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Selection Decisions Committee

Use Of BovineSNP50 To Select For Feed Efficiency

by Barb Baylor Anderson for Angus Productions Inc.

COLUMBIA, Mo. (June 30, 2010) — While the beef industry has made strides in improving genetic merit for economically relevant traits (ERTs) like calving ease, growth and carcass quality, little work has been done on production inputs, including feed inputs, that can have a significant influence on profitability. Megan Rolf, a doctoral candidate at the University of Missouri, shared promising research on the topic June 30 during the Beef Improvement Federation (BIF) "Gateway to Profit" conference.

"Much improvement has been made possible with expected progeny differences (EPDs)," she says. "Feed efficiency is a trait with enormous economic importance, but selection for efficiency has remained elusive. We looked at average feed intake (AFI), average daily gain (ADG) and residual feed intake (RFI), but it is difficult and expensive to gather phenotypic data."

Since the past few years have led to a rapid increase in the use of molecular genetic technologies in beef cattle, including single nucleotide polymorphism (SNP) markers, Rolf set up three research objectives; to explore genomic relationships for feed efficiency, to develop diagnostic tests for feed efficiency and to evaluate novel uses for existing feed data.

"Genomic selection methods are exceptionally valuable for traits that are difficult and expensive to measure (such as RFI)," she says. "Large panels of SNPs are available and animals have been genotyped, so the best use of such data will likely be in the form of genomic selection, where marker information is used with genetic prediction and EPDs."

Rolf performed a number of analyses involving diagnostic tests for feed efficiency and use of existing feed data, which are detailed in her proceedings from the conference. She found that incorporation of feed intake data with genetic evaluation has the potential to dramatically influence selection on maintenance efficiency. Genomic selection has the potential to make the most of limited data for genetic prediction on a large number of animals using either large marker panels or smaller panels of markers, such as the BovineSNP50, associated with ERTs.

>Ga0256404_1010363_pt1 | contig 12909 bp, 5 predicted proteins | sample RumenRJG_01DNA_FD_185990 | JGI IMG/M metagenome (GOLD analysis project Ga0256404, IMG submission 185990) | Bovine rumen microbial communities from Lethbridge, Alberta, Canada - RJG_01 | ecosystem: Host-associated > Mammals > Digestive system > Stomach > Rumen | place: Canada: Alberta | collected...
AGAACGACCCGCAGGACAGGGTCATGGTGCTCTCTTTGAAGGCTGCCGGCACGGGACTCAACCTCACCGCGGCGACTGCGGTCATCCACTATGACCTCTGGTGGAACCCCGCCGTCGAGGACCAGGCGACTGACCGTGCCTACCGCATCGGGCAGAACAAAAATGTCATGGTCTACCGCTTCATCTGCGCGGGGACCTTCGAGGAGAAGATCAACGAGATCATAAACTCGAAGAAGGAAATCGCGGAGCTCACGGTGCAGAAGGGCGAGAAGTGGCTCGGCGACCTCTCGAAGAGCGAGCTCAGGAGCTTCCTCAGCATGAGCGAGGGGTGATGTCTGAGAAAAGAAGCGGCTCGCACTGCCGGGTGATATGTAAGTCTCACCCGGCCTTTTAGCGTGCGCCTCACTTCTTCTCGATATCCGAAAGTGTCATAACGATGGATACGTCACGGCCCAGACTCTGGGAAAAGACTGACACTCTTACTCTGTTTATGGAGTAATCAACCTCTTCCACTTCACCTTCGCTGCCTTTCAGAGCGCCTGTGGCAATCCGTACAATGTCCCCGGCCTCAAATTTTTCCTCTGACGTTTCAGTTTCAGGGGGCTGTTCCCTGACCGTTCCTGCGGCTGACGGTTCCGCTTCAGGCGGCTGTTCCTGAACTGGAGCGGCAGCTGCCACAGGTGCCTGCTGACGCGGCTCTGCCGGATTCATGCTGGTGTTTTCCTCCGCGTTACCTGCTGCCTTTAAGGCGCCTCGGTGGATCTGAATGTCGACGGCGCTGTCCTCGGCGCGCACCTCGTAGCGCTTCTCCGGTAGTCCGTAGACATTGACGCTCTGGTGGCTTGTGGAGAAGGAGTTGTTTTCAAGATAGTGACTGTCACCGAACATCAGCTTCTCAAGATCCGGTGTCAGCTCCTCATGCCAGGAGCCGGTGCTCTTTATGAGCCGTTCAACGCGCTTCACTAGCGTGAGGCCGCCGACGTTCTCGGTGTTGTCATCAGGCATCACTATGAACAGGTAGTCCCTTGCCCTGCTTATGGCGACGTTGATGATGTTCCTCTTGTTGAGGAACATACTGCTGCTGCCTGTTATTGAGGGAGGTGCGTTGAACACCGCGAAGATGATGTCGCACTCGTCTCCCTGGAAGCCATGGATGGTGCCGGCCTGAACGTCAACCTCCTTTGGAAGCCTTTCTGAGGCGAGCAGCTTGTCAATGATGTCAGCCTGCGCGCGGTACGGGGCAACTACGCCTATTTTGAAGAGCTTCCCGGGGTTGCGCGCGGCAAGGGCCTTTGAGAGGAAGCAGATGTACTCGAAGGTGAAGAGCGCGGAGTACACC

"A large number of SNPs were identified that could be included in commercial marker panels for use in Angus cattle for selection on feed efficiency traits," she confirms. "These models account for large amounts of genetic or phenotypic variation in these populations, and may be the first work to examine the use of a predicted feed efficiency phenotype in a genome wide association analysis that compares model predictions to observed phenotypic records in beef cattle."

Rolf concludes that additional comparisons using actual feed intake data, gain and RFI in studies with larger numbers of animals and larger heritabilities is essential to further explore the use of these data for genetic evaluation and selection decisions in commercial cattle populations.

Rolf spoke during the Selection Decisions Committee break-out session at the 2010 BIF symposium. Themed "Gateway to Profit," the 42nd annual research symposium and annual meeting was hosted by BIF June 28-July 1 in Columbia, Mo.

Editor’s Note: This summary was written under contract or by staff of Angus Productions Inc. (API). Through an agreement with the Beef Improvement Federation, we are encouraging reprinting of the articles to those who will adhere to the reprint guidelines available on this site. Please review those guidelines or contact Shauna Rose Hermel, editor, at 816-383-5270. PowerPoints are posted with permission of the presenter and may not be reproduced in whole or in part without the express permission of the presenter.

API's coverage of the event is made possible through collaboration with BIF and sponsorship by BioZyme Inc. through its significant gift to the Angus Foundation. For questions about this site, or to notify us of broken links, click here.

Headquartered in Saint Joseph, Mo., API publishes the Angus Journal, the Angus Beef Bulletin, the Angus Beef Bulletin EXTRA, and the Angus e-List, as well as providing online coverage of events and topics pertinent to cattlemen through the API Virtual Library.

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